The air cooled Lewis motor

Better known for their water-cooled motors, Lewis offered air-cooled models in each of its production years. Prior to 1903, Lewis experimented with a range of power units, including their own (O'Grady's engine in the Lewis motor triplet), Kelecom, MMC and early clip-on Minervas. The power units listed below, all sourced from established makers, cover the majority of air-cooled Lewis output.

1903 Minerva as used in early Lewis motorcycles

When Lewis settled into "routine" motorcycle production around 1903, they did so with the 2 h.p. Minerva unit that was used so successfully by hundreds of  manufacturers world wide. For 1903 it featured fully mechanical valves (previously the inlet valve was atmospheric) and a spray carburettor. Vivian Lewis, Alf. Lykke and Norman Jackson rode Lewis machines powered by this motor at the Opening Run of the Automobile Club of South Australia in November 1903.

1904 Minerva engine, as used by Lewis

For 1904, Lewis used the 2 3/4 h.p. vertical Minerva motor.

c1906 Minerva motor in Lewis motorcycle

Lewis used the magneto-ignition 2 3/4 h.p. Minerva motor for the bulk of its output in 1905-06. The magneto here is a low-tension Eisemann, which was driven by an eccentric coupling rather than the usual chain or gears. The magneto fed a high tension coil housed in a compartment in the fuel tank. The sleeve that couples the exhaust pipe to the port was characteristic of this period, but is unknown on Minervas used elsewhere. The Minerva motor may have been used by Lewis as late as early 1908. At least one Lewis used a 4 1/2 h.p. Minerva V twin.

1908 Lewis motor

The first of the Lewis-branded side-valve motors appeared in water-cooled form 1907, but the earliest reference I have to the air-cooled version of the 3 h.p. motor is in March 1908 when it was described as a "distinct novelty". This illustration is from the 1909 catalogue. This motor was sourced from the Stevens Motor Manufacturing Co., Ltd. in Wolverhampton. A key identifier is the somewhat heart-shaped timing chest, whose cover was bronze on the earliest models, but later became aluminium. One survivor has a cast-iron timing cover. Production ran into 1910.

1909 Lewis motor

The 3 1/2 h.p. motor used by Lewis in 1909-1910 is the same as used in the contemporary ROC motorcycle, built by A.W. Wall Ltd. in Birmingham. It is not known whether Wall built the motor themselves, or sourced it from elsewhere. In detail it is a little more sophisticated than the 3 h.p. Stevens motor, but it was used only for a short period and was discontinued when Precision motors became available. The engine numbers on these motors are in the same sequence as the 3 h.p. motors, and are interlaced in the period when both motors were offered.

1909 5-6hp Lewis twin cylinder

This is the 5-6 h.p. Lewis twin from the 1909 catalogue. There are some obvious similarities with the 3 1/2 h.p. motor from the same catalogue (particularly in the timing chest and tappet layout, magneto drive from the rear cam, and in the cylinder finning) so it comes as no surprise that the same motor was offered in a ROC motorcycle. Unlike the 3 1/2 single, the twin motor seems to feature bolt-on exhaust ports. Is there a survivor?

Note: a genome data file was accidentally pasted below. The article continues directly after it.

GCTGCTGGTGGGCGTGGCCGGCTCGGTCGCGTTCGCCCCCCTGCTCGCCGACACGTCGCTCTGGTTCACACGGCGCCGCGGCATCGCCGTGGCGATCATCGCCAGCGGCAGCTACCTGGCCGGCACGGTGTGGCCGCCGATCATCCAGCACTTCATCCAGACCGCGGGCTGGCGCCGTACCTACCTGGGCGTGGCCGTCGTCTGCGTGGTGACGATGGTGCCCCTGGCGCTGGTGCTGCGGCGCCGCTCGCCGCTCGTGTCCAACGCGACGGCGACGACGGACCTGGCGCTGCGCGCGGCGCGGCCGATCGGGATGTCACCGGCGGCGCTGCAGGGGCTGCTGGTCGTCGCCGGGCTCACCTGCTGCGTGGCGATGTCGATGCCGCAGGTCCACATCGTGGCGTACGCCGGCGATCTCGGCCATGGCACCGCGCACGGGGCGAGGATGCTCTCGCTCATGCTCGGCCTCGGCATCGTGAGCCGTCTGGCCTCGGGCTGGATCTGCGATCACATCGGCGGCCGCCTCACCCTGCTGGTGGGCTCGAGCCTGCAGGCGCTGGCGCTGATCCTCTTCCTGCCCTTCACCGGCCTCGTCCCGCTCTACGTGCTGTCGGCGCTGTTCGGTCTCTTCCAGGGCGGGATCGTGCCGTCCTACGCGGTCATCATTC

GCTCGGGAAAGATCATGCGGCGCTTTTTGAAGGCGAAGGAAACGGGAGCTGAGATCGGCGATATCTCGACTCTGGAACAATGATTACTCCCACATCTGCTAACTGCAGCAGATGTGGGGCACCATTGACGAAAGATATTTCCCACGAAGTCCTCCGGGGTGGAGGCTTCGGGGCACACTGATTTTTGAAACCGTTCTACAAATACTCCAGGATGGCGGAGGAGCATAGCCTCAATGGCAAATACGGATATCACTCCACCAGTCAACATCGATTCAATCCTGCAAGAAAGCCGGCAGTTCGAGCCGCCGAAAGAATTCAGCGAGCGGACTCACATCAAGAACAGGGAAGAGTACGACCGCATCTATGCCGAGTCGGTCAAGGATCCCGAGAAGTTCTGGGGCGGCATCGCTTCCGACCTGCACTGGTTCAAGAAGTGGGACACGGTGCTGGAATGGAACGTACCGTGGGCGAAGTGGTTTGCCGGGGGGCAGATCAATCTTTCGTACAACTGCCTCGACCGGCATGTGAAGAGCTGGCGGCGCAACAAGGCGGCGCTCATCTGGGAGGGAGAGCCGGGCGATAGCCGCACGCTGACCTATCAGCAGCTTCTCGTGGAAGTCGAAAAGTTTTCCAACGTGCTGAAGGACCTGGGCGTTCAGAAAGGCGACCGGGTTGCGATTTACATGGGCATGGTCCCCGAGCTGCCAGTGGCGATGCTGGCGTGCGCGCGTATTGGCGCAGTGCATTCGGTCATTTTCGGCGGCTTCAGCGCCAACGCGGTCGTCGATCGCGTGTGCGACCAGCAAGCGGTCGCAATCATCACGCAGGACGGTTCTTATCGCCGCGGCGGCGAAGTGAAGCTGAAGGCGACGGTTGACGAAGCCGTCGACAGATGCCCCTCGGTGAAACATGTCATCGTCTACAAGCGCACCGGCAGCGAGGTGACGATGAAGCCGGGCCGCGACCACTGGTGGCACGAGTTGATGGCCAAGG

1912 Lewis motor

From late 1910, Lewis began sourcing motors from F.E. Baker in Birmingham. The  Precision motor as used by Lewis was offered in two sizes: 3 h.p. and 3 1/2 h.p. This is the larger of the two, 85 x 88 mm giving 499 cc, recognisable by the relatively wide spacing of the valves. The illustration is from the 1914 Lewis catalogue, but shows a 1912-pattern motor. The barrel on the Lewis motor differed from the catalogued Precision item: the latter was "square" in shape, with the exhaust port angled further forward than the Lewis item. The Precision brand was not used on any Lewis motor from Baker, possibly to avoid problems with the local Precision distributor.

1914 Lewis motor

Changes were relatively minor over the 5 year lifespan of the Lewis Precision motor. On the 1914 pattern motor, the only noticeable departure was the rounded bottom to the timing gear case. Engine numbers on these later Lewis motors fit in with the standard Precision sequence.

Precision 499cc Type D.O. overhead valve

Around 1913-14, Lewis built a small number of overhead valve machines for racing and competition work, based on the Precision 499cc Type D.O. motor. As for the side valve engines, the timing covers and magneto chain cases of these machines had the Lewis name cast in, but were otherwise identical with the Precision item shown here from an undated catalogue, c1914.

1914 Lewis Precision twin

The 6 h.p. Precision twin, shown here from the 1914 catalogue, was used around 1914-15. Unlike the singles, the twin seems identical in specification to the catalogued Precision item, except that the Lewis engine does not carry the Precision brand, which was cast on the standard Precision crank case.

ac1915twin.jpg (15526 bytes)

The 4 h.p. twin was a late inclusion in the 1914 catalogue: registration records show it appearing in very small numbers in 1915-16. Again the motor is a standard Precision offering.

c1915 JAP twin

The 6 h.p. JAP twin, and later its almost identical 8 h.p. big brother, was used by Lewis from around 1916 through into the early 1920s. The JAP engine was almost always coupled with a three-speed gearbox with chain-and-belt transmission. It is possible that the smaller 5 h.p. JAP was also used, on occasion, in the mid teens.
A new model for 1920 used the 3 1/2 h.p. (350 cc) Precision two stroke.

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